22.6.3. Domain Controller

A domain controller in Windows NT is functionally similar to a Network Information Service (NIS) server in a Linux environment. Domain controllers and NIS servers both host user/group information databases as well as related services. Domain controllers are mainly used for security, including the authentication of users accessing domain resources. The service that maintains the user/group database integrity is called the Security Account Manager (SAM). The SAM database is stored differently between Windows and Linux Samba-based systems, therefore SAM replication cannot be achieved and platforms cannot be mixed in a PDC/BDC environment.
In a Samba environment, there can be only one PDC and zero or more BDCs.

Important

Samba cannot exist in a mixed Samba/Windows domain controller environment (Samba cannot be a BDC of a Windows PDC or vice versa). Alternatively, Samba PDCs and BDCs can coexist.

22.6.3.1. Primary Domain Controller (PDC) using tdbsam

The simplest and most common implementation of a Samba PDC uses the tdbsam password database backend. Planned to replace the aging smbpasswd backend, tdbsam has numerous improvements that are explained in more detail in Section 22.8, “Samba Account Information Databases”. The passdb backend directive controls which backend is to be used for the PDC.
[global]
workgroup = DOCS
netbios name = DOCS_SRV
passdb backend = tdbsam
security = user
add user script = /usr/sbin/useradd -m "%u"
delete user script = /usr/sbin/userdel -r "%u"
add group script = /usr/sbin/groupadd "%g"
delete group script = /usr/sbin/groupdel "%g"
add user to group script = /usr/sbin/usermod -G "%g" "%u"
add machine script = /usr/sbin/useradd -s /bin/false -d /dev/null  -g machines "%u"
# The following specifies the default logon script
# Per user logon scripts can be specified in the user
# account using pdbedit logon script = logon.bat
# This sets the default profile path.
# Set per user paths with pdbedit
logon drive = H:
domain logons = Yes
os level = 35
preferred master = Yes
domain master = Yes
[homes]
	comment = Home Directories
	valid users = %S
	read only = No
[netlogon]
	comment = Network Logon Service
	path = /var/lib/samba/netlogon/scripts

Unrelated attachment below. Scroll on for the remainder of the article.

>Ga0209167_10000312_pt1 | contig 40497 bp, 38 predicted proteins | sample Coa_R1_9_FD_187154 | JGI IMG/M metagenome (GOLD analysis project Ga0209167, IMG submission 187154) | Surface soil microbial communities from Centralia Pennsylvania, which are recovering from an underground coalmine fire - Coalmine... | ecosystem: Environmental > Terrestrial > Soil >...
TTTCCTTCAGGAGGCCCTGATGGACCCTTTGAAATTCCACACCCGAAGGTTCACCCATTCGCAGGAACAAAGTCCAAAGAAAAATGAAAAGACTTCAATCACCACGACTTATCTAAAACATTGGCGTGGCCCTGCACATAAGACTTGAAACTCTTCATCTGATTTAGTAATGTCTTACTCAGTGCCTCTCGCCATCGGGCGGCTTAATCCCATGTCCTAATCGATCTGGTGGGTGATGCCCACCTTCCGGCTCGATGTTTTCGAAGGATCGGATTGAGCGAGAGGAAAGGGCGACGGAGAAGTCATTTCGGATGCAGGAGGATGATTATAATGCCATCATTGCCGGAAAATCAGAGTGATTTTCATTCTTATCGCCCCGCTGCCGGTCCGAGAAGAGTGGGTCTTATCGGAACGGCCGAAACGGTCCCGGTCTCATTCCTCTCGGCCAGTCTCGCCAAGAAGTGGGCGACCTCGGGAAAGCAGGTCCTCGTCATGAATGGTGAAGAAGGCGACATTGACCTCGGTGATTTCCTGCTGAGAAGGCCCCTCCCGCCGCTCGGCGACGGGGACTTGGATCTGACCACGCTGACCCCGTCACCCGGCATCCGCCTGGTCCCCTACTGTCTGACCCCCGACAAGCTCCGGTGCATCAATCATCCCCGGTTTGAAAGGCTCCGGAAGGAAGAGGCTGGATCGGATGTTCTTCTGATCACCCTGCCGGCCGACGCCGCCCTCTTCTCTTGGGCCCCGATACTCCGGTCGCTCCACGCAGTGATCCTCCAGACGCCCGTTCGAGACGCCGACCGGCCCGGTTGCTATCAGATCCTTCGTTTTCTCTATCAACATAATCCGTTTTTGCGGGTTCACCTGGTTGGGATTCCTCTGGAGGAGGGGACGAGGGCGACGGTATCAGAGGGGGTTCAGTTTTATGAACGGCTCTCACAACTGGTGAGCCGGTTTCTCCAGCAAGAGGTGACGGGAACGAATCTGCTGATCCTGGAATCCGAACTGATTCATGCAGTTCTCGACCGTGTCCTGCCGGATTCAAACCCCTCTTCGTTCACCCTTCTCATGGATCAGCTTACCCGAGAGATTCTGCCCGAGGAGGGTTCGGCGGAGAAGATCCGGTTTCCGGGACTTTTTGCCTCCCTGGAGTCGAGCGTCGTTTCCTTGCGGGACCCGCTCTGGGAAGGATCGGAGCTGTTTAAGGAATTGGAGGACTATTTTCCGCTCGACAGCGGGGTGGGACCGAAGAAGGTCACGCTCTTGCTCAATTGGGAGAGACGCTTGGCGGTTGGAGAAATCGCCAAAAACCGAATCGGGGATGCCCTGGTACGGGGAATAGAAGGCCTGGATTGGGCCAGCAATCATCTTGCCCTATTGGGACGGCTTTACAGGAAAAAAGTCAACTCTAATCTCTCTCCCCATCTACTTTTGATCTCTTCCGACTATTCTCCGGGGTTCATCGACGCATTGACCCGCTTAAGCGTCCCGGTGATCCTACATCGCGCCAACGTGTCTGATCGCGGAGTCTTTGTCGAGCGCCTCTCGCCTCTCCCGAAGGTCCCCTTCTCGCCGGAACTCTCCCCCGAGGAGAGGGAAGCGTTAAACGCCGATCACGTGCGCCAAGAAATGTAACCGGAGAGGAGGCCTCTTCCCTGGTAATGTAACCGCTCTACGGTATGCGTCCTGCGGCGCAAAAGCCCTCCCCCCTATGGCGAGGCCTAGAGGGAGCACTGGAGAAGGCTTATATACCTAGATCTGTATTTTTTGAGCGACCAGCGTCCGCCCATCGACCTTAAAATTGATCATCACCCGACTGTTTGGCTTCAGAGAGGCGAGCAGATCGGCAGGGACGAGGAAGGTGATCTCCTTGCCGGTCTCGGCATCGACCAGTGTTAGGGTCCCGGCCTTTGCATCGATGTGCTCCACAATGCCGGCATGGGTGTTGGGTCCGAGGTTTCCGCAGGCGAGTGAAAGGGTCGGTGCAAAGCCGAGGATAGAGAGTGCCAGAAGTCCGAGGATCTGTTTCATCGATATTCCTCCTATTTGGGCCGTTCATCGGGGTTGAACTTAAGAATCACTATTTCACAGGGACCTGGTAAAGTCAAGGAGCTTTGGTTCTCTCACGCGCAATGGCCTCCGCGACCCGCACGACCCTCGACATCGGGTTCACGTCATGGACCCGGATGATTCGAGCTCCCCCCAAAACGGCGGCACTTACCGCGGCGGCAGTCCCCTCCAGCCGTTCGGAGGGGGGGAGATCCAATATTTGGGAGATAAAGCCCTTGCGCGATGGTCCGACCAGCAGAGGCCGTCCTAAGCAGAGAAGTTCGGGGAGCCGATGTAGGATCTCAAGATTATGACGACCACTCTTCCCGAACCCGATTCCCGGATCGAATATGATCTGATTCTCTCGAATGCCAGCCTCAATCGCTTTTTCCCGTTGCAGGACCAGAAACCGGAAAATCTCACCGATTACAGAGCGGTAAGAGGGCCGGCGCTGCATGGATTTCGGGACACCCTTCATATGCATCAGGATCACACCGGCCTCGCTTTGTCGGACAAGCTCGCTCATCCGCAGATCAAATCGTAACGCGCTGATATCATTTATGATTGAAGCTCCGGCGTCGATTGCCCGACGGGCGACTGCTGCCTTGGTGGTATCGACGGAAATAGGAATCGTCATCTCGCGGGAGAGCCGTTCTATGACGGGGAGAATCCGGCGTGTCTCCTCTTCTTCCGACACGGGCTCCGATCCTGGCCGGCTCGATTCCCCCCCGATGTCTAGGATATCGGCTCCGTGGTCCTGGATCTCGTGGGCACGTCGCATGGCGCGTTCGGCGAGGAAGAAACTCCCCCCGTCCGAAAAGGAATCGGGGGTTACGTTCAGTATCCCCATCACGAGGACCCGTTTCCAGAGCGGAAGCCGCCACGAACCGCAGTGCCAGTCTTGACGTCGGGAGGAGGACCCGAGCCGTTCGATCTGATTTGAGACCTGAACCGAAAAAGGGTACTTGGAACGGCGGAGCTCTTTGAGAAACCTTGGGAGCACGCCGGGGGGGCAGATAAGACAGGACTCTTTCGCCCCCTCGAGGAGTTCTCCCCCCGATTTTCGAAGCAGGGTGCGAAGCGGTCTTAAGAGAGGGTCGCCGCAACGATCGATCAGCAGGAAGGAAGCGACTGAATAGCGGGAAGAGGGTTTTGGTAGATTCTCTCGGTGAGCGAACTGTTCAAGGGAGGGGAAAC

browseable = No
	read only = No
# For profiles to work, create a user directory under the
# path shown.
mkdir -p /var/lib/samba/profiles/john
[Profiles]
	comment = Roaming Profile Share
	path = /var/lib/samba/profiles
	read only = No
	browseable = No
	guest ok = Yes
	profile acls = Yes
# Other resource shares ... ...
To provide a functional PDC system which uses the tdbsam follow these steps:
  1. Use a configuration of the smb.conf file as shown in the example above.
  2. Add the root user to the Samba password database.
    smbpasswd -a root
    Provide the password here.
  3. Start the smb service.
  4. Make sure all profile, user, and netlogon directories are created.
  5. Add groups that users can be members of.
    groupadd -f users
    groupadd -f nobody
    groupadd -f ntadmins
  6. Associate the UNIX groups with their respective Windows groups.
    net groupmap add ntgroup="Domain Users" unixgroup=users
    net groupmap add ntgroup="Domain Guests" unixgroup=nobody
    net groupmap add ntgroup="Domain Admins" unixgroup=ntadmins
  7. Grant access rights to a user or a group. For example, to grant the right to add client machines to the domain on a Samba domain controller, to the members to the Domain Admins group, execute the following command:
    net rpc rights grant 'DOCS\Domain Admins' SetMachineAccountPrivilege -S PDC -U root
Keep in mind that Windows systems prefer to have a primary group which is mapped to a domain group such as Domain Users.
Windows groups and users use the same namespace thus not allowing the existence of a group and a user with the same name like in UNIX.

Note

If you need more than one domain controller or have more than 250 users, do not use a tdbsam authentication backend. LDAP is recommended in these cases.